Harmful by Design—a Qualitative Study of the Health Impacts of Immigration Detention

Chanelle Diaz, Veronica Ortiz, Lesly Sanchez, Jose Fernandez, Elí A. Andrade, Matthew J. Akiyama, Jonathan Ross

Research output: Contribution to journalArticlepeer-review

Abstract

Background: The USA has the largest immigration detention system in the world with over 20,000 individuals imprisoned by Immigration and Customs Enforcement (ICE) daily. Numerous reports have documented human rights abuses in immigration detention, yet little is known about its health impacts. Objective: To characterize how the US immigration detention system impacts health from the perspective of people who were recently detained by ICE. Design: Qualitative study using anonymous, semi-structured phone interviews in English or Spanish conducted between July 2020 and February 2021. Participants: Adults who had been detained by ICE for at least 30 days in the New York City metropolitan area within the previous 2 years, and that were fluent in English and/or Spanish. Approach: We explored participants’ health histories and experiences trying to meet physical and mental health needs while in detention and after release. We conducted a reflective thematic analysis using an inductive approach. Key Results: Of 16 participants, 13 identified as male; five as lesbian, gay, bisexual, or queer; and four as Black; they were from nine countries. Participants had spent a median of 20 years living in the USA and spent a median of 11 months in immigration detention. Four themes emerged from our analysis: (1) poor conditions and inhumane treatment, (2) a pervasive sense of injustice, (3) structural barriers limiting access to care, and (4) negative health impacts of immigration detention. Conclusions: The narratives illustrate how structural features of immigration detention erode health while creating barriers to accessing needed medical care. Clinicians caring for immigrant communities must be cognizant of these health impacts. Community-based alternatives to immigration detention should be prioritized to mitigate health harms.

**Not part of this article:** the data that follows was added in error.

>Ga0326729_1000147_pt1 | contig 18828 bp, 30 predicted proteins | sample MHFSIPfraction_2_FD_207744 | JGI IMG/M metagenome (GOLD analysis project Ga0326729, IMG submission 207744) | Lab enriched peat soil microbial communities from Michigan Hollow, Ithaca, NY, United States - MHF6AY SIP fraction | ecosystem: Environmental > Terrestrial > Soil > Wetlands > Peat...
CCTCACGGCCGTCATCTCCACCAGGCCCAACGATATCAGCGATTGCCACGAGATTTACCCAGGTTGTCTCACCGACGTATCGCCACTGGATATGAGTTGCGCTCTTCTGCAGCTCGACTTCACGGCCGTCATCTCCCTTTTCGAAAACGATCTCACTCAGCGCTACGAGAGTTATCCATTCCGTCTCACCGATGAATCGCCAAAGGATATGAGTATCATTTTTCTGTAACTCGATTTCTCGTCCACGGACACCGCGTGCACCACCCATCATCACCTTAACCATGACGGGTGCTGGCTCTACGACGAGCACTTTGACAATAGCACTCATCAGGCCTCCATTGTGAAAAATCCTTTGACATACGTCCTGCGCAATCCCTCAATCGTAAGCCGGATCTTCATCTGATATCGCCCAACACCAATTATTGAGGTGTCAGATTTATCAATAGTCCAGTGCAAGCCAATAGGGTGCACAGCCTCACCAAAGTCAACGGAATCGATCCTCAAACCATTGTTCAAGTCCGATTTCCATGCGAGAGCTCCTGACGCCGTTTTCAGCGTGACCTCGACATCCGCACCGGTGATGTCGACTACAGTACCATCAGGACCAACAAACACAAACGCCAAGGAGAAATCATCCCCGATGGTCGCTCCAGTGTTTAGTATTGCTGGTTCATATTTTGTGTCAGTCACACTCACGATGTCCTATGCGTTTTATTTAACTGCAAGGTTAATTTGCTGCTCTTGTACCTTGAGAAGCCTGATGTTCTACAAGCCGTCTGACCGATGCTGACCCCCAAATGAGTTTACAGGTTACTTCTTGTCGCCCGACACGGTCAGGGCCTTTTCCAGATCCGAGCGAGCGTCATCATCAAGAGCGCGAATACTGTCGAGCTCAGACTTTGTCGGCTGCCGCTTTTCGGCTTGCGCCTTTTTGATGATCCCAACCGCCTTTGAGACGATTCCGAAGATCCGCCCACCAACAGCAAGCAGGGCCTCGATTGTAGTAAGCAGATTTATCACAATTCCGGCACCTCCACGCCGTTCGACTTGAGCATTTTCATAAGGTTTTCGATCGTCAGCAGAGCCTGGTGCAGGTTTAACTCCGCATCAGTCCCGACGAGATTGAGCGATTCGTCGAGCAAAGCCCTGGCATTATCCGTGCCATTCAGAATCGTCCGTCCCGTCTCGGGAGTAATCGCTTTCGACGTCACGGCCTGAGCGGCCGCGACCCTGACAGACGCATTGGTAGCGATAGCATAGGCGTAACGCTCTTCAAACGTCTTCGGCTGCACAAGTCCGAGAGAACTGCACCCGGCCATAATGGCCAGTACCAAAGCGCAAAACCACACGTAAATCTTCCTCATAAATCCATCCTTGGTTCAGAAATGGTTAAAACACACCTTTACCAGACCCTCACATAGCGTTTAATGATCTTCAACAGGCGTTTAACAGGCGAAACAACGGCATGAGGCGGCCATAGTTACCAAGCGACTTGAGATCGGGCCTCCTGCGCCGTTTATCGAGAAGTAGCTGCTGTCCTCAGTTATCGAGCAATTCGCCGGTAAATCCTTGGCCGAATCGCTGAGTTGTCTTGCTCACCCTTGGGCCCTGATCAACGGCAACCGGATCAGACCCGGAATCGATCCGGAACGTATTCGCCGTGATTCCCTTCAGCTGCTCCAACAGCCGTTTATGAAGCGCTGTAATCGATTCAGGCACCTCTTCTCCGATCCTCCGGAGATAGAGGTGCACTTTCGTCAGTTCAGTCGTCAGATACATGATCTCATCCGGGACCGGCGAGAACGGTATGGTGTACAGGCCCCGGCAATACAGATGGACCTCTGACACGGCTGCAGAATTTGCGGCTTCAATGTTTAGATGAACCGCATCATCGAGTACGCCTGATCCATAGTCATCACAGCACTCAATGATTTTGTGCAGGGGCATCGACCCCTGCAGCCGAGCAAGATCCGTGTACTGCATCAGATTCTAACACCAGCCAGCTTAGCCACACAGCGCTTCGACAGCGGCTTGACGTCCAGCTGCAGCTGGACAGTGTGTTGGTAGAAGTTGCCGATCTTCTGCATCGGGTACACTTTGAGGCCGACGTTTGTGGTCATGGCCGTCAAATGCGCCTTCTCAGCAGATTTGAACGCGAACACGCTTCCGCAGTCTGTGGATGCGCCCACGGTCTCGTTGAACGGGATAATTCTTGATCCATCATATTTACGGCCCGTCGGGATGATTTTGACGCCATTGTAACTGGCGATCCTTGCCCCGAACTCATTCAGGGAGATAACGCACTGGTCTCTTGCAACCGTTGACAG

Original languageEnglish (US)
JournalJournal of general internal medicine
DOIs
StateAccepted/In press - 2022

Keywords

  • COVID-19
  • detention
  • immigration
  • structural vulnerability

ASJC Scopus subject areas

  • Internal Medicine

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